Writing today about the drone strike that killed Anwar al-Awlaki, Max Boot casually dismisses concerns about the president's authority to target U.S. citizens for execution:
A few civil libertarians are raising questions about whether the U.S. government had the right to kill an American citizen without a trial....That's like asking if it was lawful to kill Confederate soldiers at Gettysburg. Like the rebels during the Civil War, Awlaki and Khan gave up the benefits of American citizenship by taking up arms against their country. They, and other Al Qaeda members, claim to be "soldiers" in the army of Allah; it is only fitting that their avowed enemy, the Great Satan, would take their protestations seriously and treat them just like enemy soldiers. If it's lawful to drop a missile on a Saudi or Egyptian member of Al Qaeda, it's hard to see why an American citizen should be exempt.
I've heard this argument more than once, and I'd just like to point out how chilling it is. One of the reasons that liberal democracies constrain the use of force against their own citizens more than they do against noncitizens is because national governments have a very wide array of coercive powers already available to track and control their own citizens. Since this coercive power is inherent in the state, it's wise to restrain it lest it get out of control. Likewise, national governments don't generally need to execute their own citizens without trial because they have lots of other alternatives available to them. At a practical level, they often don't have this power over noncitizens, so killing them is sometimes the only option available.
But this distinction also applies to location: national governments have far more police power available within their own territory than they do overseas. In Awlaki's case, you might argue that if he had been living in, say, South Dakota, the government would have been constrained from killing him without trial because it has the power to deal with him judicially instead. But since he was living in Yemen, it didn't, and a targeted assassination was the only option open.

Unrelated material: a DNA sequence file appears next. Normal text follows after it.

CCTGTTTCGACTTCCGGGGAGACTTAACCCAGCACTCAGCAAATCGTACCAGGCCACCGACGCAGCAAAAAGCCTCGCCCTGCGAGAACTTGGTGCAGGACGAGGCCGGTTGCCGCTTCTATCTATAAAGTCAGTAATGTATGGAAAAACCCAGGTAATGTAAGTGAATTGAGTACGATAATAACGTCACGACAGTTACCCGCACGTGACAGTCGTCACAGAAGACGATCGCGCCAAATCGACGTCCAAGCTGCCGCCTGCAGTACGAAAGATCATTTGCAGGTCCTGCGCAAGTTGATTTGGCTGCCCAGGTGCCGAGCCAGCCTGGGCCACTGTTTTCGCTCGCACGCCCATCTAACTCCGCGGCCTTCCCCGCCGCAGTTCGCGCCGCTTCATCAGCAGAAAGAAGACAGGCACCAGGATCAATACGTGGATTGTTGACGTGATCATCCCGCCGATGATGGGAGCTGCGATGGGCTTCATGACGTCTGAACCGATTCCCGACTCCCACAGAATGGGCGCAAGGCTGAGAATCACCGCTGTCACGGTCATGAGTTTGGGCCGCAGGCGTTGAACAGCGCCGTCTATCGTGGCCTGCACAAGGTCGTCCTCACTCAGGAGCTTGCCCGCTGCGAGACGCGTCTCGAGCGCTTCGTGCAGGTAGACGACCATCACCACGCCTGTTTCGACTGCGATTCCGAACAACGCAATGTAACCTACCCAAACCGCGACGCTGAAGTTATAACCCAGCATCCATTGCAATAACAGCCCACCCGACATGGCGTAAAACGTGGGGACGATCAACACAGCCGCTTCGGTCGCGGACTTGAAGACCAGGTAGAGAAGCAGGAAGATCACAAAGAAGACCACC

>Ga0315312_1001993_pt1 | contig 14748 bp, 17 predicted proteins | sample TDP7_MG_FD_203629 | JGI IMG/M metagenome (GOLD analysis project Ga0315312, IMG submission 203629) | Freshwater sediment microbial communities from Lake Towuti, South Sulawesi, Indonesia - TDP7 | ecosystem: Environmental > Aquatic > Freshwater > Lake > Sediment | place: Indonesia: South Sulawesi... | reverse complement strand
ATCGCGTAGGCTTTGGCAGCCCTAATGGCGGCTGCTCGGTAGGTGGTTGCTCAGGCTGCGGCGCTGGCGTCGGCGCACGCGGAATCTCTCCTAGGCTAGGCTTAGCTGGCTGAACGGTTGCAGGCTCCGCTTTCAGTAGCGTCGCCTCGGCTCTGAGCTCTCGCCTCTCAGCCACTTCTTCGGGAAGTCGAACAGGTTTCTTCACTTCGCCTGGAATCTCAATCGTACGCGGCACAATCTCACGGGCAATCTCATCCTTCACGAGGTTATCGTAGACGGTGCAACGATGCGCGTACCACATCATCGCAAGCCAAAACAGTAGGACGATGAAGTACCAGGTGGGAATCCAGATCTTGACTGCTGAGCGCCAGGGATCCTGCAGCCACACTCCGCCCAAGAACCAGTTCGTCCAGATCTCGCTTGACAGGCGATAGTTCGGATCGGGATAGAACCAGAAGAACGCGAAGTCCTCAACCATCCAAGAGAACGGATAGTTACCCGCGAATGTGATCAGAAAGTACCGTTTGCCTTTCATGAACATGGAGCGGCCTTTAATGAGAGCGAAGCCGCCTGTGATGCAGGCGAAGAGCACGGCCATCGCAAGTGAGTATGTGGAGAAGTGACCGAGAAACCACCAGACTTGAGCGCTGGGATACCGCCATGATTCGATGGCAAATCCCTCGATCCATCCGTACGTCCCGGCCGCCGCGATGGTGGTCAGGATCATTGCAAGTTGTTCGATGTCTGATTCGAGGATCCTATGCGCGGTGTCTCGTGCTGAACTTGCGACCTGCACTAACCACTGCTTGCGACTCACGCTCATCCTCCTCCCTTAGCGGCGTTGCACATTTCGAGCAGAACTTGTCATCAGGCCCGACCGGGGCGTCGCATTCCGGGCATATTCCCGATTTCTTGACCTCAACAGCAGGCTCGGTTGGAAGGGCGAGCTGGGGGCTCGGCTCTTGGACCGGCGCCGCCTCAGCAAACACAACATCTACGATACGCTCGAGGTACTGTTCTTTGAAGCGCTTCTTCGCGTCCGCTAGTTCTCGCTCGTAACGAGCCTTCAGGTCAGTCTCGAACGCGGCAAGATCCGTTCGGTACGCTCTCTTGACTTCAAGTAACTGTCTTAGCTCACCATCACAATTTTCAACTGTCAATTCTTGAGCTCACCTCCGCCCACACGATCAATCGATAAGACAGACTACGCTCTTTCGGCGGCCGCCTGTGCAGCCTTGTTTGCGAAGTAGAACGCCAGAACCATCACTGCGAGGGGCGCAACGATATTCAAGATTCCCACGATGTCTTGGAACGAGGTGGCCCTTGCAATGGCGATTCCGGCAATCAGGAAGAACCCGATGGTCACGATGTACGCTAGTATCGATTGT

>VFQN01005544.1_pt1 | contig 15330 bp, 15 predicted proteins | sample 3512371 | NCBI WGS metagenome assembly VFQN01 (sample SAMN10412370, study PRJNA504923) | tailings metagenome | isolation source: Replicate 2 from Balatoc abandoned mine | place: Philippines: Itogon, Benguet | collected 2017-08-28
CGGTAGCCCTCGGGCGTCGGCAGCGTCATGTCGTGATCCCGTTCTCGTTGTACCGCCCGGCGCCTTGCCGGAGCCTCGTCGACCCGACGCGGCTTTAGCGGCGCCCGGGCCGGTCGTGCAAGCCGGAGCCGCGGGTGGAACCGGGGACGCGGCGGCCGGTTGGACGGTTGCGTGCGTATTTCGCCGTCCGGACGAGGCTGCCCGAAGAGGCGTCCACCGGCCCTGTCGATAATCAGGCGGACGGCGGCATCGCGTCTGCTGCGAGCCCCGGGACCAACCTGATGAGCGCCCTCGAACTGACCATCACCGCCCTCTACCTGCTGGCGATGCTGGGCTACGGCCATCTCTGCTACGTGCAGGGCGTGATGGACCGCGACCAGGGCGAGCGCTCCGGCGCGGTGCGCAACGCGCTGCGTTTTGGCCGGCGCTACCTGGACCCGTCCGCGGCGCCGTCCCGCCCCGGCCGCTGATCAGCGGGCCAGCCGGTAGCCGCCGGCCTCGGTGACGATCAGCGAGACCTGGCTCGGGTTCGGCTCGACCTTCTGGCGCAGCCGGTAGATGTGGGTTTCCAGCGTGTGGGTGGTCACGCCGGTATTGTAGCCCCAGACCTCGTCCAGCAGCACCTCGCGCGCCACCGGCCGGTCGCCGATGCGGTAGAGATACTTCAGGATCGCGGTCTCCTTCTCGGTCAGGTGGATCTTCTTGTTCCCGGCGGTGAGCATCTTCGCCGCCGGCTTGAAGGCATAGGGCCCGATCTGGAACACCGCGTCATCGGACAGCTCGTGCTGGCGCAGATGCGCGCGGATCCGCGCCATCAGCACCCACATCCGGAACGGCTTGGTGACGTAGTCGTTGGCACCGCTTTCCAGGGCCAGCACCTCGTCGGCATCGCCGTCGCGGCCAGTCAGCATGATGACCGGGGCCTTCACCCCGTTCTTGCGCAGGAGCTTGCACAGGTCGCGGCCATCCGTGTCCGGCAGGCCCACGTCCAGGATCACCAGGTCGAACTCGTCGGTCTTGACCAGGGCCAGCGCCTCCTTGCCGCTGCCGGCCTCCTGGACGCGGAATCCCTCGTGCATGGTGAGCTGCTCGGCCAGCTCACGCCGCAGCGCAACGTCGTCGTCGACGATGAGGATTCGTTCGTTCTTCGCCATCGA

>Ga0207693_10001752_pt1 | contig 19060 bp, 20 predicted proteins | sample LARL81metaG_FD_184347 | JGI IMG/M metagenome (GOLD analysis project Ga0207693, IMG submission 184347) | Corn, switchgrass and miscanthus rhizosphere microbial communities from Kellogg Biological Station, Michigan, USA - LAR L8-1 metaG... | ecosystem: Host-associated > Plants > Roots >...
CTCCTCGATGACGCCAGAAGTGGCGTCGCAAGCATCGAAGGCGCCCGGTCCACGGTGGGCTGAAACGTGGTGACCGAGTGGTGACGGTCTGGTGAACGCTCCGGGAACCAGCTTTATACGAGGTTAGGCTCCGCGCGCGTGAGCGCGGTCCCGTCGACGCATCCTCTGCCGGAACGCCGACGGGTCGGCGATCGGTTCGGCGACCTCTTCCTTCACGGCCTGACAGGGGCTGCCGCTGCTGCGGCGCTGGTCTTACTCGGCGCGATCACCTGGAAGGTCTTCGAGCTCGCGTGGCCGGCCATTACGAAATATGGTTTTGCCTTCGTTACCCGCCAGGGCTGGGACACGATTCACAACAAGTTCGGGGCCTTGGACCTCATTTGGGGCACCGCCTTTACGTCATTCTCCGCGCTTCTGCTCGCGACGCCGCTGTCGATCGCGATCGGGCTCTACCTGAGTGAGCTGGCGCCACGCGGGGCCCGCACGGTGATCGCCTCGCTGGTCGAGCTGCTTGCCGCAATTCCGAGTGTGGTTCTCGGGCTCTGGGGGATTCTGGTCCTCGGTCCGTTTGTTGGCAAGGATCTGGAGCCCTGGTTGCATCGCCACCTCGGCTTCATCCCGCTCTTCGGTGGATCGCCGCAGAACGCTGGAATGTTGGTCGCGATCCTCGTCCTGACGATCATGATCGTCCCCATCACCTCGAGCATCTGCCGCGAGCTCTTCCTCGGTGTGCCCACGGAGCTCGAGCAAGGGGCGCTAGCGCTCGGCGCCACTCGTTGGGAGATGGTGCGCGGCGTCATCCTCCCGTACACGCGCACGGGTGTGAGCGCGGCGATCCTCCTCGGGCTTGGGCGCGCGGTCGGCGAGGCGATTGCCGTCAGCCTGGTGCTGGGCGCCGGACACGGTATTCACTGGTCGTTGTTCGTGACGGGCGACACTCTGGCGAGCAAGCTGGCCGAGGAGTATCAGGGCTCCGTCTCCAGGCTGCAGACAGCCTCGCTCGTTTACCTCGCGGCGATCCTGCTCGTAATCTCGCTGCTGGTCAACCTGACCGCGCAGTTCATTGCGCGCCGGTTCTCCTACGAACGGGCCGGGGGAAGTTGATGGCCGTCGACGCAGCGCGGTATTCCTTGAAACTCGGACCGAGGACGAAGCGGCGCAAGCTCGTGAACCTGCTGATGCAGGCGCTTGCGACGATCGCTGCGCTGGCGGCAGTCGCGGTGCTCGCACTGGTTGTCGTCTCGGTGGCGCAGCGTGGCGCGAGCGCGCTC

But Boot isn't willing to concede even that. The Civil War analogy suggests that even if Awlaki had been living within the United States he would have been fair game for a presidential assassination merely for belonging to a group that calls itself an offshoot of al-Qaeda.
In fact, I doubt that Boot believes this. He does not, in truth, think that President Obama can empower the FBI to roam the country and gun down American citizens who are plotting against us, whether they belong to al-Qaeda affiliates or not. Nor does he think that the 1st Cavalry Division can do this, even though that's exactly what they did during the Civil War. He's merely using the Civil War analogy because it was handy and seemed like it might sound plausible to readers who didn't think about it too much.
As it happens, I don't think the Awlaki precedent means that President Obama is going to go hog wild and start mowing down Americans overseas. I don't think that President Rick Perry would, either. But there are good and sound reasons that presidents are constrained in their ability to unilaterally kill U.S. citizens, regardless of where they live, and we allow these bright lines to be dimmed at our peril. Unfortunately, the war on terror has made poltroons out of every branch of government. The president hides behind the post-9/11 AUMF, using it as a shield to justify any action as long as it's plausibly targeted at al-Qaeda or something al-Qaeda-ish. Congress, which ought to pass a law that specifically spells out due process in cases like this, cowers in its chambers and declines to assert itself. And the courts, as usual, throw up their hands whenever they hear the talismanic word "war" and declare themselves to have no responsibility.
If the president wants the power to kill U.S. citizens who aren't part of a recognized foreign army and haven't received a trial, he should propose a law that spells out when and how he can do it. Congress should debate it, and the courts should rule on its constitutionality. That's the rule of law. And regardless of whether I liked the law, I'd accept it if Congress passed it, the president signed it, and the Supreme Court declared it constitutional.
However, none of that has happened. The president's power in this sphere is, in practical terms, whatever he says it is. Nobody, not liberals or conservatives, not hawks or doves, should be happy with that state of affairs.